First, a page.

You know that late-stage capitalism is upon us when a financial scandal targeting €60 billion in fraud against public treasuries is lost in the noise of other scandals.
The scandal is called "cum/ex" ("with/without"), and it used a blunt tactic to defraud tax authorities by allowing multiple parties to claim to own the same shares in order to apply for tax credits. The accused — "cowboy traders, seasoned tax lawyers and mathematical whizz kids" — based in London's ground zero for financial crime, the City, are said to have already stolen €447m when they were caught.
While the press accounts have been at pains to contextualize the breathtaking scale of the fraud ("Robbery of the century" – Le Monde; "Organised crime in pinstripe suits" -Follow the Money), those accounts have been sparse, drowned in the noise of a thousand other scandals.
Moreover, the scandal implicates many of Europe's largest banks (of course). As the trial begins, the primary defense the accused are mounting is that they were engaged in tax "optimization" and that it was all perfectly legal.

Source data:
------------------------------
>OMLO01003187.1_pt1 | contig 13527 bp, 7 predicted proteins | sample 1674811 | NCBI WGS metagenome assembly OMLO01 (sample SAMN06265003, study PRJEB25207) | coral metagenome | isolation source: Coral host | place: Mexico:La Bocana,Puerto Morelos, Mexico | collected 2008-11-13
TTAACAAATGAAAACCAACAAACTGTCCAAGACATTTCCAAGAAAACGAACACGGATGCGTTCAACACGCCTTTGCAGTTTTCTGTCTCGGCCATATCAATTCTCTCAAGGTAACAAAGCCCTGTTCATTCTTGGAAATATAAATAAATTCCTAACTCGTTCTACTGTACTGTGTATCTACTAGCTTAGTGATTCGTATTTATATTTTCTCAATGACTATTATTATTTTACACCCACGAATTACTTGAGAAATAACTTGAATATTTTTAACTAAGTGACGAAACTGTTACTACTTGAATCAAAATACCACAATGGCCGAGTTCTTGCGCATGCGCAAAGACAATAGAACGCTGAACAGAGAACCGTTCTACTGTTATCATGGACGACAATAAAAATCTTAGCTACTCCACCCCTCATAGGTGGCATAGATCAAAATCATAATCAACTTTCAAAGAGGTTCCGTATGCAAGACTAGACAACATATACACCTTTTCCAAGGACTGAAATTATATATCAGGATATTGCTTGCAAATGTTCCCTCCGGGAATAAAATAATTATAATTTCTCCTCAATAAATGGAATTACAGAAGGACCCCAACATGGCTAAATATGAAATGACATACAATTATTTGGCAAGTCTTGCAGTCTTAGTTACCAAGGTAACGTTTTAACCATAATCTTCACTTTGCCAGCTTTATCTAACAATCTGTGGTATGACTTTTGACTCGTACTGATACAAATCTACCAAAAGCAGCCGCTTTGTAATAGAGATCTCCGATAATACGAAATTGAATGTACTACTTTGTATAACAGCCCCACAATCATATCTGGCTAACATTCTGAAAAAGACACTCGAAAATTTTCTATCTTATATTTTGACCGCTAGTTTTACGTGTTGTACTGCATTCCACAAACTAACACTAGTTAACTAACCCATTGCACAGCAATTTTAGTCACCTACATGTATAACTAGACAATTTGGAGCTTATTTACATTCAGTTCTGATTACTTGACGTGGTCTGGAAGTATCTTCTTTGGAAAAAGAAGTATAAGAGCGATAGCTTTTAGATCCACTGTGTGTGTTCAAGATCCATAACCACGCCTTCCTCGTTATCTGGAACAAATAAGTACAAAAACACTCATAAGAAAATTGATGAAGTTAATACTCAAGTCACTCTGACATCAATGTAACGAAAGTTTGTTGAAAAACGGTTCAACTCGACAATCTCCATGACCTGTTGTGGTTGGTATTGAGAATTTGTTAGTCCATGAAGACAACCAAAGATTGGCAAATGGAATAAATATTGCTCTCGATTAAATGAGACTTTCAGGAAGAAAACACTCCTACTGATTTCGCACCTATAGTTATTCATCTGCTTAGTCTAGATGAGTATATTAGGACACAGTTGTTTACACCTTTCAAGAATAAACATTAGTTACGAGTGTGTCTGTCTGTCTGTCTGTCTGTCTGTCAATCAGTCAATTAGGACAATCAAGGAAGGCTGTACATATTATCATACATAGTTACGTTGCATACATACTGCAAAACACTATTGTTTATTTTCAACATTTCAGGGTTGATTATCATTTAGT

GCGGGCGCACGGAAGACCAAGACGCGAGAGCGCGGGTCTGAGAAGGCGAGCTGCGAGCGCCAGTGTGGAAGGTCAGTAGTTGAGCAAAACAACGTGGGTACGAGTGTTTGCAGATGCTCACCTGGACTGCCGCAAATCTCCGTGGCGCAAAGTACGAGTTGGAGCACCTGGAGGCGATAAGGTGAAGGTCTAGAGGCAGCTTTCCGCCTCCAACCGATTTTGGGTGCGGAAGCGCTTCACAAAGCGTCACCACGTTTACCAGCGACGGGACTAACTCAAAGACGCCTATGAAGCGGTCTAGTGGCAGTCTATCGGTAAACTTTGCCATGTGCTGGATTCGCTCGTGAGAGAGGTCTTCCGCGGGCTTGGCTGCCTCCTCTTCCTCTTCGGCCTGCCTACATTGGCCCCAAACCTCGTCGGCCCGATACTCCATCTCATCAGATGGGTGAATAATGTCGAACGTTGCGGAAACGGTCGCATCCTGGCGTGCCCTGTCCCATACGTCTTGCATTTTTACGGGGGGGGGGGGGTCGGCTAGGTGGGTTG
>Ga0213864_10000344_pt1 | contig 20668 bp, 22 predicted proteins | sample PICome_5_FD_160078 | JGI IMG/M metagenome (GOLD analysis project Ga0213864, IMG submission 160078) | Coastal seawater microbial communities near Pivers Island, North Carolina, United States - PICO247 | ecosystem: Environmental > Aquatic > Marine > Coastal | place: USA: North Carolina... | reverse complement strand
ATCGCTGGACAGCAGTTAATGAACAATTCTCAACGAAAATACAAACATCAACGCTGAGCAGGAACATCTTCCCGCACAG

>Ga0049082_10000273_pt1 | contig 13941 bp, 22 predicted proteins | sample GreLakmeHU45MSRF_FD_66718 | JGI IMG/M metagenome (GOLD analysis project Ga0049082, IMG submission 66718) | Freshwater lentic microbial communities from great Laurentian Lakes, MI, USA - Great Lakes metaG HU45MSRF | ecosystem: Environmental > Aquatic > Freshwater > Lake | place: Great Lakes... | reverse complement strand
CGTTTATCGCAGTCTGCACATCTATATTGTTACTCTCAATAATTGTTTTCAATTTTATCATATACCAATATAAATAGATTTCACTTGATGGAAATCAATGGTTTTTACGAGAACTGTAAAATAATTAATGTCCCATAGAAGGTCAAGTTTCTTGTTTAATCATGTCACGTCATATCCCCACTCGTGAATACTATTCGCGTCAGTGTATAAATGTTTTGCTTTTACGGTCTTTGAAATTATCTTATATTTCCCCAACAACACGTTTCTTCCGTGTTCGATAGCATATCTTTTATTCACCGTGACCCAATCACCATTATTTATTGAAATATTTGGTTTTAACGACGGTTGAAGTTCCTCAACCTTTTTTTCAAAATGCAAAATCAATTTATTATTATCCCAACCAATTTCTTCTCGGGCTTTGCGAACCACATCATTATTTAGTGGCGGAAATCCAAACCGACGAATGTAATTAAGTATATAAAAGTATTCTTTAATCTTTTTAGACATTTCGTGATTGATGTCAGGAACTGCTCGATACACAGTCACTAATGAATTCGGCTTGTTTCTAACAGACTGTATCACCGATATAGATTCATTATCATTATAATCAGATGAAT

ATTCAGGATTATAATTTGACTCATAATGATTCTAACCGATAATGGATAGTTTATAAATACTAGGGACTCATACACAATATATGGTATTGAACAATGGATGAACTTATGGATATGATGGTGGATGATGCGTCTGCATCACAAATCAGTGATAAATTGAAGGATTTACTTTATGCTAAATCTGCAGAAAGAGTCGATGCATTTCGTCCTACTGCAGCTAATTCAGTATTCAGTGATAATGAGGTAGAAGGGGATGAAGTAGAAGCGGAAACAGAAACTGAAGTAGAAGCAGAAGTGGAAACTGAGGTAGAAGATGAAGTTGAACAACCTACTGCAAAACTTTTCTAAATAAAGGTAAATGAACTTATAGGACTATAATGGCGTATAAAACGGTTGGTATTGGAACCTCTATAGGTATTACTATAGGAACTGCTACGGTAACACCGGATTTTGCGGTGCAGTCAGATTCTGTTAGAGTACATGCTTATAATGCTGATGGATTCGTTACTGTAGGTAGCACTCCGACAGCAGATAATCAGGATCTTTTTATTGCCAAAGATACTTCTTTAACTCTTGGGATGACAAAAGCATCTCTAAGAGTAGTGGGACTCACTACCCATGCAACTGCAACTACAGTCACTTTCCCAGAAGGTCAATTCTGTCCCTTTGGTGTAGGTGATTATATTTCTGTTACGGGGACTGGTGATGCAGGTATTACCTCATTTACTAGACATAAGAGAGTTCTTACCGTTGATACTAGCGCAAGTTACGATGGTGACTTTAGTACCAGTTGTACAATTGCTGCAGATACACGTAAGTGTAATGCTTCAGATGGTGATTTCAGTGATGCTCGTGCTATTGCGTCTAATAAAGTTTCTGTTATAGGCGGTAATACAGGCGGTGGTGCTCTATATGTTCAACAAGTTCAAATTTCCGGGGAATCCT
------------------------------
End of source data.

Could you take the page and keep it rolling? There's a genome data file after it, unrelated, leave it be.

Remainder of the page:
As John Quiggin writes, "crooked deals of this scale suffice for a complete explanation of the growth of the global financial sector since the 1970s. The point of the financial sector is not to allocate capital more efficiently, but to undermine the regulatory and tax systems that are supposed to make the economy work properly. Unsurprisingly the huge financial boom has been accompanied by miserable productivity growth, repeated business collapses and massive growth in inequality."
Wearing a navy blue suit and an Apple Watch with a white strap, Shields on Wednesday used a Powerpoint presentation to talk the court through the "cum-ex ecosystem" of labyrinthine trade chains he helped conceive and control, which prosecutors say cost the German state €450m. A translator tasked with rendering City trader jargon into German legalese was struggling to keep up.
The financial rewards were breathtaking: for the five years in which Shields practised cum-ex trades through Gibraltar-based investment vehicle Ballance Capital, his personal income amounted to €12m. In 2010 Shields and his wife managed to purchase a £9.7m mansion on Chelsea's Egerton Crescent, followed by a €6m Edwardian terrace on Shrewsbury Road, Dublin's most expensive residential street.
While Shields did not respond directly to the charges of serious tax fraud this week, he said in hindsight he had started to feel regret about devising the schemes, which hoovered up money that could have otherwise been spent on building roads, hospitals or nurseries.
'The men who plundered Europe': bankers on trial for defrauding €447m [Philip Oltermann/The Guardian]
(Image: Adam Smith, CC BY-SA)